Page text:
Here, Sarah Scott, 24, tells Chrissie that rape is never the victim's fault.
The mum bravely shared her story earlier this year after being raped on a night out. At first, she was afraid to report the attack, fearing the police would blame her for being drunk and wearing a short skirt. Sarah finally got justice when her attacker, Adrian Ruddock, 38, was jailed for eight years in May 2011. And when he was put up for early release, she wrote a moving letter to the parole board to keep him behind bars.
'I was drunk and wearing a short skirt and high heels when I was raped – but I didn't deserve it. No one deserves to be raped. For a long time, I thought it was my fault, and I hated that I'd put myself in a vulnerable position.
It had been like any other night out in Aberdeen with my twin sister Stephanie, in December 2010. She'd left before me, and a friend of a friend, Adrian Ruddock, said he'd walk me to meet her at an after party.
Instead, he took me back to an empty flat and threw me down on a dirty mattress before raping me. He put me through hell that night. Afterwards, I struggled with such severe post-traumatic stress disorder that I made two attempts to take my own life.
When celebrities like singer Chrissie Hynde make ill-informed comments like, 'If I'm walking around in my underwear and I'm drunk, who else's fault can it be?', it makes me shudder.
As a victim of rape, it's hard enough to find the strength to tell anyone, let alone stand in front of a judge and jury to be cross-examined.My fear is that misguided statements like Chrissie's will deter rape victims from coming forward at all.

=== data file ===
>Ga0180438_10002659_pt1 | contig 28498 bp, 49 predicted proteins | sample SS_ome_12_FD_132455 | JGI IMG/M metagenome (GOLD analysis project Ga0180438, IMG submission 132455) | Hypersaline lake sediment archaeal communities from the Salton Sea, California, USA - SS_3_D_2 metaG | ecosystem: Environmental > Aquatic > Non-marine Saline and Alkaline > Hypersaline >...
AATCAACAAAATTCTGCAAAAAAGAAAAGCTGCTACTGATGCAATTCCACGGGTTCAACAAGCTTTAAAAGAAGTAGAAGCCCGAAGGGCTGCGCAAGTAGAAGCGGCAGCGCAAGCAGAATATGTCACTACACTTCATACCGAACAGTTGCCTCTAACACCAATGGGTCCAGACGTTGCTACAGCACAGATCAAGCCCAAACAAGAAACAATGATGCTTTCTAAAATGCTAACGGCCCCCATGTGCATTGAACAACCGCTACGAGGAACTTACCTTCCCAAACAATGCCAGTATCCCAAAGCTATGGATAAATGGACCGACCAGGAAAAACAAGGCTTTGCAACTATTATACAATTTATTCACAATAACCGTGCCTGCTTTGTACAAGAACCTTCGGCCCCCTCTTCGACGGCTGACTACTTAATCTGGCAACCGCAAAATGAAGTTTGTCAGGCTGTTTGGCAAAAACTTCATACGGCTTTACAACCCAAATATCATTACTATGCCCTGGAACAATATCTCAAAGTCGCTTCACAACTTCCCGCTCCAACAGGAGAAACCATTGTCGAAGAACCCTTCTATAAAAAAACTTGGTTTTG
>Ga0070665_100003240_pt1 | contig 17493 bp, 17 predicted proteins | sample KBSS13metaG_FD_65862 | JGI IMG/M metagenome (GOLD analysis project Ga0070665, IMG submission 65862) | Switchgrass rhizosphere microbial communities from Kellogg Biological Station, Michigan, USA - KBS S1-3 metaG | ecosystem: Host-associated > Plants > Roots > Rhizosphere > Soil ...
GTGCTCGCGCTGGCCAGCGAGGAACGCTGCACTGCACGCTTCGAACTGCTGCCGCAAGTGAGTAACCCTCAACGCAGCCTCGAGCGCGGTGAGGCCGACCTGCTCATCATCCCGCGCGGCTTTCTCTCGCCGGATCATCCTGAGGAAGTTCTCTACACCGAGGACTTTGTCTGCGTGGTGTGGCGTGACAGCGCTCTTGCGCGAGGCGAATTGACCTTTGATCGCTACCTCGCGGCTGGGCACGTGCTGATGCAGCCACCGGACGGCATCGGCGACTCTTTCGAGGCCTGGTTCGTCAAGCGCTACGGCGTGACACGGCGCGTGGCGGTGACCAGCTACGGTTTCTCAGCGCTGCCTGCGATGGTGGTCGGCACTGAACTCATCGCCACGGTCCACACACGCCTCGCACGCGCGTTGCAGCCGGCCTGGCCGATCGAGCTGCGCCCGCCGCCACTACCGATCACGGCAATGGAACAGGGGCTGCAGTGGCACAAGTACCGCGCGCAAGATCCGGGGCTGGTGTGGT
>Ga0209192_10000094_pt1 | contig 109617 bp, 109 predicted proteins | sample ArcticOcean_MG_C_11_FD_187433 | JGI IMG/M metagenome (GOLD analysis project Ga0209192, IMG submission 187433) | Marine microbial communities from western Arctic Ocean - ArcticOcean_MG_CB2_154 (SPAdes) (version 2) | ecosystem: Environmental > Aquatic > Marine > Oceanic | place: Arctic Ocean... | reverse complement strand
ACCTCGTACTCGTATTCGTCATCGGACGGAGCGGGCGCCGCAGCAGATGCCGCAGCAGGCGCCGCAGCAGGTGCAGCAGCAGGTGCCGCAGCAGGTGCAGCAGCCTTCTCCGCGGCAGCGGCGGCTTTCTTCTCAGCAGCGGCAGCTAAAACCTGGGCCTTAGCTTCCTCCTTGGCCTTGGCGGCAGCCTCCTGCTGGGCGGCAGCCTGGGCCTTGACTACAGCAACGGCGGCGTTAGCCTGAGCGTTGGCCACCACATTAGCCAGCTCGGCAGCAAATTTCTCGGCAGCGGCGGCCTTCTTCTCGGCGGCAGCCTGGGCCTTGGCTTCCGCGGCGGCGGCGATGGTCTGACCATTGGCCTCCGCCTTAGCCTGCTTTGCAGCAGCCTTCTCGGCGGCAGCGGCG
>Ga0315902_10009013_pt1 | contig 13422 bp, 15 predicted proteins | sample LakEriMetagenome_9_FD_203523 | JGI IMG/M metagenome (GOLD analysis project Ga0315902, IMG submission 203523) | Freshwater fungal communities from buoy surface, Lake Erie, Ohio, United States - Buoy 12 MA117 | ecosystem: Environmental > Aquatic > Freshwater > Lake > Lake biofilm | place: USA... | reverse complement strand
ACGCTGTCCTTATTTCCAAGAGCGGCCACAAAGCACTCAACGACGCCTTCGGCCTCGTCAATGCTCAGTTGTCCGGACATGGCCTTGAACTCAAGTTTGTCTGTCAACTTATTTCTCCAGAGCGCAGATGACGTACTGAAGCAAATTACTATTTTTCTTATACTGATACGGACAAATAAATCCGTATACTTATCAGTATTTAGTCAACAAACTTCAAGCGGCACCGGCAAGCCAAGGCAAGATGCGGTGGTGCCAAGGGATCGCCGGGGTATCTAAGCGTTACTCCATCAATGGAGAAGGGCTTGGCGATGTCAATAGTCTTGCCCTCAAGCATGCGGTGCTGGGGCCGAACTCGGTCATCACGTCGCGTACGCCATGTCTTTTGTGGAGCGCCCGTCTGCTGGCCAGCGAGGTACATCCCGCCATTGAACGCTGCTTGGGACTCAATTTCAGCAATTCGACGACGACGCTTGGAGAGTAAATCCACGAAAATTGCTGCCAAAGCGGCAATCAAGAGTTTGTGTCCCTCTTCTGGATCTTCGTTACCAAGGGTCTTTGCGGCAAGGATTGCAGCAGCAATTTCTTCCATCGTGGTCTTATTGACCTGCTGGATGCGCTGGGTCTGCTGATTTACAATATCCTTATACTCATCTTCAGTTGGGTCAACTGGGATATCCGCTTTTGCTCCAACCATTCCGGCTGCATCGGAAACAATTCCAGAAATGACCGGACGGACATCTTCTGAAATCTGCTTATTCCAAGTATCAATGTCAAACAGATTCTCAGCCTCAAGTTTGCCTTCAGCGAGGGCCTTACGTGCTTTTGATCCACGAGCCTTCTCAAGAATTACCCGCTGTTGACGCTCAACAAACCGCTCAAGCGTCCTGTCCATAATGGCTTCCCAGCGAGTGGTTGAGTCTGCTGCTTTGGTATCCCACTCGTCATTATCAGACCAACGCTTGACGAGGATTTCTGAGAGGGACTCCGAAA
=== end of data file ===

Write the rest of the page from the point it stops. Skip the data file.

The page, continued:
I understand that she, too, is a victim, and could be projecting her feelings of self-blame with these remarks. But it's really quite simple – the rapist is always responsible. Comments about appearance shift the blame from criminal to victim. And that's wrong.
Not only are Chrissie's shocking words offensive to women and victims, they're stereotyping men as well. Her comments paint all males as beasts who spot a woman in a dress and can't control themselves. Is she saying we should all stay locked up indoors in our pyjamas to avoid being attacked?
In fact, only 10 per cent of rapes are committed by a stranger. Most victims are attacked by someone known to them, or who is in a position of trust, and what the victim is wearing is irrelevant.
I want to tell Chrissie what I've been telling police and MPs like the former Justice Secretary, Kenny MacAskill, since I started campaigning – there's no such thing as an invitation to rape.
In order to move forward and create change, it's really important we push the message that the only person to blame is the perpetrator.
Until this truth is widely accepted, thousands of victims will suffer in silence.'
For confidential advice and support, contact Rape Crisis on 0808 802 9999 and rapecrisis.org.uk
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